On June 3, 1955, there was filed a first amended original petition by the lawyers representing the insurance carrier, in which it is alleged that Florencio Hinojosa (referred to as plaintiff) files his first amended original petition in lieu of the original petition filed in such cause on June 19, 1954. Substantially the same allegations are set out in the amended petition as in the original petition. Paragraph V of the amended petition is similar to paragraph V of the original petition, and the subrogation rights of the said Fidelity & Casualty Company of New York are set out therein as in the original petition. In the prayer, the plaintiff (Hinojosa) prays that he have and recover from the defendant the sum of $9,828.45, and costs and general relief. It will be noted that the amount prayed for in the amended petition is exactly the same as the amount claimed by the insurance carrier to be due it under its subrogation rights. In such amended petition Hinojosa alleges "that your plaintiff is seeking recovery also on behalf of said The Fidelity and Casualty Company of New York against said defendant in the sum of $7,328.45 together with a reasonable attorney's fee which plaintiff says should be and is $2,500.00."

    On April 3, 1956, a motion was filed by Landis, Gregory & Blain, as attorneys for Hinojosa, praying the court to permit an amendment to said first amended original petition eliminating paragraph V thereof in its entirety, and substituting therefor the allegations contained in their suggested new paragraph V as to the earning capacity of Hinojosa, and increasing the amount of damages sued for from $9,828.45 to $27,807.60. On May 7, 1956, the court granted plaintiff leave to amend as prayed for. It seems that on April 3, 1956, said Landis, Gregory & Blain filed a motion praying that their names be added as attorneys of record for the plaintiff. This motion was granted and said attorneys became additional attorneys of record for the plaintiff on April 12, 1956.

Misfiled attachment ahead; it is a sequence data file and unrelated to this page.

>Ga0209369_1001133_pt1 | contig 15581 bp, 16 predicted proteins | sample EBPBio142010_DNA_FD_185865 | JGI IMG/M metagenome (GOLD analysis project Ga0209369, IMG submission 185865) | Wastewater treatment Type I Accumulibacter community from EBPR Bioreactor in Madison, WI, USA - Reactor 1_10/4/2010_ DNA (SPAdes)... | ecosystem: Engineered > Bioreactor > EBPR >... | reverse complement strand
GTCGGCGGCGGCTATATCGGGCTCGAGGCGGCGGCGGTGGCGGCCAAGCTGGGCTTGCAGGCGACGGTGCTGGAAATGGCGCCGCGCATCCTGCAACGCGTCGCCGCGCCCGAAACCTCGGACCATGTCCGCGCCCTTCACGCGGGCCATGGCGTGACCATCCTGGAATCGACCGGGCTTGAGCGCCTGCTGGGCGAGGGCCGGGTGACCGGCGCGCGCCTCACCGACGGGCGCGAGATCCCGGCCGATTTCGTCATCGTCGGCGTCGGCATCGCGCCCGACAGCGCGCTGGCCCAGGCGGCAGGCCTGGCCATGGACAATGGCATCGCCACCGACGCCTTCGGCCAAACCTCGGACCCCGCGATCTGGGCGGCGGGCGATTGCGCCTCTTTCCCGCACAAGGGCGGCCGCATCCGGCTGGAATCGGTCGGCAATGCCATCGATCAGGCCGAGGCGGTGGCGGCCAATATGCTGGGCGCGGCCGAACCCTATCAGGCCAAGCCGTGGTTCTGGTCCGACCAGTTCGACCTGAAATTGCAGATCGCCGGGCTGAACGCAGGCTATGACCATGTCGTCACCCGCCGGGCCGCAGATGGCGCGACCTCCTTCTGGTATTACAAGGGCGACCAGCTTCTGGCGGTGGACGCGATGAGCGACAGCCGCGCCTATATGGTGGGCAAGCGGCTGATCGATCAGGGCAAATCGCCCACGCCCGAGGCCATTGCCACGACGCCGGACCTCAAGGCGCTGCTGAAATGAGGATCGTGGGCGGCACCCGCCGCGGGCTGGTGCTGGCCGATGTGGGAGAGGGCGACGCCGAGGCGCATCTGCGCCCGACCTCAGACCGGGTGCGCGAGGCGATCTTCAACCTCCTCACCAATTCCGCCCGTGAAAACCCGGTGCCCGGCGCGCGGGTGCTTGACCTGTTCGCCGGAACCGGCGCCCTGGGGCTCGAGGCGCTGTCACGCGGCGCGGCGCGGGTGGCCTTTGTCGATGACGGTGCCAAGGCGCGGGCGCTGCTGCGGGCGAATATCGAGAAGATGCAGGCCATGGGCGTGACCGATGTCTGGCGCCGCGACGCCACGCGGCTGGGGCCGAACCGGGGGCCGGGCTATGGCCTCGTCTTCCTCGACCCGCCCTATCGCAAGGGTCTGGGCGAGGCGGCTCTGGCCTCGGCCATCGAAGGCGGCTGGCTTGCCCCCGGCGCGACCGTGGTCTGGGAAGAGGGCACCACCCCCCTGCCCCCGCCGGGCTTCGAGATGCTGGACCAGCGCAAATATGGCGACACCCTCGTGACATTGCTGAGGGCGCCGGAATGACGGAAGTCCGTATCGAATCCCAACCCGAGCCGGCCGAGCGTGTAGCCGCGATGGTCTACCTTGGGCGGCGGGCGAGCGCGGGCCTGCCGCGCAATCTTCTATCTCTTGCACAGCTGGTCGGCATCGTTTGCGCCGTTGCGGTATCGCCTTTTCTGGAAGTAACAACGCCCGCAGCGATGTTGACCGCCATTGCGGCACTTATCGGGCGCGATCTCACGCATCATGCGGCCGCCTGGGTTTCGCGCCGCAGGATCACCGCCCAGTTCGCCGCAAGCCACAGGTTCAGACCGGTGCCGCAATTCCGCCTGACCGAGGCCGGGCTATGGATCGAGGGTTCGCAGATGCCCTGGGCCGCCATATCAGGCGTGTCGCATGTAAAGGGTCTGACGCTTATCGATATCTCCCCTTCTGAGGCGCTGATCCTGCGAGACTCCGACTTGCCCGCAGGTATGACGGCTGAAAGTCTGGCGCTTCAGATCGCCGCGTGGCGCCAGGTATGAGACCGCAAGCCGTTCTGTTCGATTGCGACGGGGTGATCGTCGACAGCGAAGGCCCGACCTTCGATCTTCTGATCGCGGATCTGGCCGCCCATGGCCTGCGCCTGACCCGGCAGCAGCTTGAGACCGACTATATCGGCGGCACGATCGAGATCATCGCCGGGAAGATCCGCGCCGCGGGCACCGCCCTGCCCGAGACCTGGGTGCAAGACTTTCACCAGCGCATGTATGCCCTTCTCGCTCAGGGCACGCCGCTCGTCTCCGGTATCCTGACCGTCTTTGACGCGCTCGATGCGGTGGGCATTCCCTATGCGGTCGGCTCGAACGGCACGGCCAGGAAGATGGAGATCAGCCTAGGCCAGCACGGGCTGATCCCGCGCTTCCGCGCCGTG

Thereafter, on June 26, 1956, the defendant filed his first amended original answer in which he specially excepted to the order of the court permitting the filing of said amendment eliminating paragraph V of plaintiff's first amended original petition and substituting therefor the new paragraph V of the so-called plea in intervention, contending that whatever cause of action the original plaintiff, the Fidelity & Casualty Company of New York, may have had by virtue of its having paid workmen's compensation insurance to Hinojosa, the same was abandoned by the elimination of paragraph V of the amended petition and the substitution therefor of the new paragraph V, so that any cause of action that the insurance carrier may have ever had was barred by the two-year statute of limitations, Vernon's Ann.Civ.St. art. 5526. The defendant also excepted to the cause of action that was being asserted by Hinojosa on the ground that it was barred by the two-year statute of limitations, since the accident made the basis of the suit occurred December 20, 1952, and the so-called plea in intervention was not filed until April 9, 1956.